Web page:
Richard Friedenberg, screenwriter and director of the 1997 film adaptation of the book, said what appealed to him was that "the characters and milieu they were in represented everything that was good about America and everything that was bad." He said the book dealt well with the strength of a non-traditional family facing ignorance and prejudice. Friedenberg said that, given Carter's past history, he found it perplexing and almost impossible to understand the author's motives and literary ambitions, but added that he believed that "his apology was in his literature," with the handful of blacks and Jews in his four books depicted sympathetically, and "the bad guys are almost, without fail, rich whites, politicians and phony preachers."

If I have any criticism of the book, it is a small one: Carter presents the five-year-old Little Tree as a bit too wise beyond his years, and readers will have to suspend disbelief accordingly. In learning of the horrible fate of his Cherokee ancestors in the forced march west in 1838, he all-too-astutely decries the now common term "Trail Of Tears" as romantic nonsense:
"A death march is not romantic. You cannot write poetry about the death-stiffened baby in his mother's arms, staring at the jolting sky with eyes that will not close, while his mother walks."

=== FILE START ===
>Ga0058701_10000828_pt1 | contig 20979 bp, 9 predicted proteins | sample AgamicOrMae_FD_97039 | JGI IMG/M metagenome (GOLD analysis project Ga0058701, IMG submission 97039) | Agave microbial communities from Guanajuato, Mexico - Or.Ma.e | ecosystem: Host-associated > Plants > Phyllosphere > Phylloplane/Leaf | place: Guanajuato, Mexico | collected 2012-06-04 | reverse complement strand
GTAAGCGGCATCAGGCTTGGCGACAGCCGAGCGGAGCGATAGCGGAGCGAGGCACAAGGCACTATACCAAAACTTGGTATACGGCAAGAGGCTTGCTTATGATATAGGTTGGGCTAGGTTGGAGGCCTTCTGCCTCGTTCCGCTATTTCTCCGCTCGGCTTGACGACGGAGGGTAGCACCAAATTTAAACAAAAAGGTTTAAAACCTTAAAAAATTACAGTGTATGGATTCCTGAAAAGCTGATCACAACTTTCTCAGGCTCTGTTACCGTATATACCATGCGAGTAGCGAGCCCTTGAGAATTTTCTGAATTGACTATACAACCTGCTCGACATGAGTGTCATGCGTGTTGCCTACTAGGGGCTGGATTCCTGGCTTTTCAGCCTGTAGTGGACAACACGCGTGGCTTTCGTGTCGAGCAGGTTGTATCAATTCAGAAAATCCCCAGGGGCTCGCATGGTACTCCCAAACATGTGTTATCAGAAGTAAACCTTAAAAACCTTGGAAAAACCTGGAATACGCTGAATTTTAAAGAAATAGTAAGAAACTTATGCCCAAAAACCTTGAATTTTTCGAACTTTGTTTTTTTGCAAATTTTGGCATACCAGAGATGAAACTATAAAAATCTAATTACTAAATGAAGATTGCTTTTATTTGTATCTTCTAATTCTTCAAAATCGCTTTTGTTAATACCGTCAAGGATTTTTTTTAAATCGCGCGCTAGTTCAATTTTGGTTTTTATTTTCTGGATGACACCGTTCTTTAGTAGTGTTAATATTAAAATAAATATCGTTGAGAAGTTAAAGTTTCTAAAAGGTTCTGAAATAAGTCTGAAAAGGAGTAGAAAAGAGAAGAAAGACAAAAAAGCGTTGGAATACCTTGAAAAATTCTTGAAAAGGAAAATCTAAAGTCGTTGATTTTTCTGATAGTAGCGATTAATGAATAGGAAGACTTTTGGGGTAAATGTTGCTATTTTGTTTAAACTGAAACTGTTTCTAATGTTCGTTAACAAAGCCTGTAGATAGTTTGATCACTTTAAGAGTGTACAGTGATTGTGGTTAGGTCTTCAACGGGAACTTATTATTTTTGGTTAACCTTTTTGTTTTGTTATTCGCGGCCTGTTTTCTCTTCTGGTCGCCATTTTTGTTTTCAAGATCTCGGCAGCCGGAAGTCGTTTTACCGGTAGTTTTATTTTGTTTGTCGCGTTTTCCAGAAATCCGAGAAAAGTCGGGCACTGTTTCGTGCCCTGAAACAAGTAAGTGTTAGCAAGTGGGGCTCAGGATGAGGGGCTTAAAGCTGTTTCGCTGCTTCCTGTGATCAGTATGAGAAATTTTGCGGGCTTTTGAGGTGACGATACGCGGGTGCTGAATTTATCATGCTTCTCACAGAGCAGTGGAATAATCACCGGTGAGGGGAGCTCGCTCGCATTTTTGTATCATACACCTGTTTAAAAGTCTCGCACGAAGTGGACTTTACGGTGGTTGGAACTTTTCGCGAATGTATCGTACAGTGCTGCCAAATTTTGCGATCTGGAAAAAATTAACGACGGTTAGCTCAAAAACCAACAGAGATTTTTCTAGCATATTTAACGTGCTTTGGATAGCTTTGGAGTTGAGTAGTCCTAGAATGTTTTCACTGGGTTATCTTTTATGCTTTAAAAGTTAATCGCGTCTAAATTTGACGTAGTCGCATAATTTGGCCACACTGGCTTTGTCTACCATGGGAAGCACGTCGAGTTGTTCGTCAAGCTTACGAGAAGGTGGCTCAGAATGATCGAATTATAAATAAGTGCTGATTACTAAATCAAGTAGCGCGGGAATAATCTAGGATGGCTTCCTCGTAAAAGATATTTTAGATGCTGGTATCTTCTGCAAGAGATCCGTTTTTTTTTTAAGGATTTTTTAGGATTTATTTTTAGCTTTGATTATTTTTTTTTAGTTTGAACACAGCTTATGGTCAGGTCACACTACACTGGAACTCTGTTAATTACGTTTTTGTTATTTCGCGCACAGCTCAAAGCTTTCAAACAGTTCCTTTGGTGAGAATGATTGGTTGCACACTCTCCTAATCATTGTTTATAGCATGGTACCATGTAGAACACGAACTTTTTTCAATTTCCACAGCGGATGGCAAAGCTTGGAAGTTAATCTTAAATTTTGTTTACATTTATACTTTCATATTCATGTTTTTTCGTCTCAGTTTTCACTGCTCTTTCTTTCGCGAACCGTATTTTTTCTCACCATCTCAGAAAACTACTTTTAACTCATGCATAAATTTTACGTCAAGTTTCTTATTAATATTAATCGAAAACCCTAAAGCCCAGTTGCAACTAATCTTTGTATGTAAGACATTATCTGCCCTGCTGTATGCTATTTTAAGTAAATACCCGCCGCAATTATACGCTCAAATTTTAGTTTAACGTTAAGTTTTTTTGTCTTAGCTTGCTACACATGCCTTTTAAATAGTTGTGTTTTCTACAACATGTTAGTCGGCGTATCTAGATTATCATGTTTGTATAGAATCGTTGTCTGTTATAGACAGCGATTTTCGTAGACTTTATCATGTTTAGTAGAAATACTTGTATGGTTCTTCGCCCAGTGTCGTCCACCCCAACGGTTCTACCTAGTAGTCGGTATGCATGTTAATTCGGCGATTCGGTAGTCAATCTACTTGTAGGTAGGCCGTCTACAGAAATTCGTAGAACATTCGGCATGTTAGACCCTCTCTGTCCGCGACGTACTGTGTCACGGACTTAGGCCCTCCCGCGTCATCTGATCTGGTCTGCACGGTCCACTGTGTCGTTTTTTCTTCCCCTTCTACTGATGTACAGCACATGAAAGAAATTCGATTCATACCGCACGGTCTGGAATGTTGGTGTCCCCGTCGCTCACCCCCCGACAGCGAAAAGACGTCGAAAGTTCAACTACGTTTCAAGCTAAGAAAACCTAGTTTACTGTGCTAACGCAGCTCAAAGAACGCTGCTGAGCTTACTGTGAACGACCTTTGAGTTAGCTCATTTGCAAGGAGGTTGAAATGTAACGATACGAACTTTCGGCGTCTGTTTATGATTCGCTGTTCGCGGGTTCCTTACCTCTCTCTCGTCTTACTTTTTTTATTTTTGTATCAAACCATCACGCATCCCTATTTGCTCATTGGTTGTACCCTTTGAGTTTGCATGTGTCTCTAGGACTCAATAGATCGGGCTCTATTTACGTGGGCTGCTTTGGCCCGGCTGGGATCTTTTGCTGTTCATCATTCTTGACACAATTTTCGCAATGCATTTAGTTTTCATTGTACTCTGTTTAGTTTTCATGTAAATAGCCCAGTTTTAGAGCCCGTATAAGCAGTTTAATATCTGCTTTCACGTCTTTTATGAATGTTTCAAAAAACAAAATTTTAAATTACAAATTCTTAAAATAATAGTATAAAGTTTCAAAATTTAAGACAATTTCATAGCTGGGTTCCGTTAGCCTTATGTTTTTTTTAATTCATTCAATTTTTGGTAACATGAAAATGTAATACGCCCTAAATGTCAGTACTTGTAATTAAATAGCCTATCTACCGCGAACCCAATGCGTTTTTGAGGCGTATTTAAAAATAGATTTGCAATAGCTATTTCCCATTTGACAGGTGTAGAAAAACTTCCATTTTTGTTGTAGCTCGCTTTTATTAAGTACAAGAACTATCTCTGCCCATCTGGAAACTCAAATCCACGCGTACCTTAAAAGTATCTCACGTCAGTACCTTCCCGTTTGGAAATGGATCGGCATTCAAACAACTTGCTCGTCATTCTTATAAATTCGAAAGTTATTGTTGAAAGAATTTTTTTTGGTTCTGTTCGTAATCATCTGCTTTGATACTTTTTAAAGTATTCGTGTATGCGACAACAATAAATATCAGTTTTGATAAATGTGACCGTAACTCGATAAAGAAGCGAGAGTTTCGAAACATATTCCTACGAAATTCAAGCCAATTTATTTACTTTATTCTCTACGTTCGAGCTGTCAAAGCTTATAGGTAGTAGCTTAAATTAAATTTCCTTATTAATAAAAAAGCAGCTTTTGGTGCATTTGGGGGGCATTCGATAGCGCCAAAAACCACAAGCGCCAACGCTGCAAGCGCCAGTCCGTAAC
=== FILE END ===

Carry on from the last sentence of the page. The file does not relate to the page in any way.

And though his intent was to present the work, albeit falsely, as an actual memoir, it falls in line with what I think any author would project about their five-year-old self, or at least how one would remember being five. The first-person narrative of the little boy brings us along in his "education," and throughout the book the device provides both humor and sorrow, seen both with our knowledge yet through such innocent eyes. It also allows Carter's possibly reconstructed sympathies to shine through. As author Lionel Trilling put it, "Now and then it is possible to observe the moral life in process of revising itself."

Alas, here I delve in much further than Max will, if at all, for years to come, and he may come to a different conclusion at that. I highly recommend the book, with the first two paragraphs of page 15 being worth the price.
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Comments:
I read his sequel to Outlaw, "The Vengeance Trail of Josey Wales" or some such. While it wasn't a great story it was extremely sympathetic to the Sioux and highly critical of rape. I'll try to scare up a copy of this one.
 
Shouldn't be too hard for you, Joe - UNM Press owns the rights.
 
ZZZAAAPPPP! I suddenly realize that we discussed this briefly in Editing class this past semester. I guess I can expect it to come up again when I take Publishing.
 
There could be volumes written about how we have screwed over the red man. In Michigan, they are getting back at us by rigging the games in the casinos that they own! ;).
 
BTW, There is another, more uplifting book about a young indian boy that you may want to read to Max. It is called "Paddle to the Sea" by Holling C. Holling. It also is a wonderful geography lesson on the Great Lakes.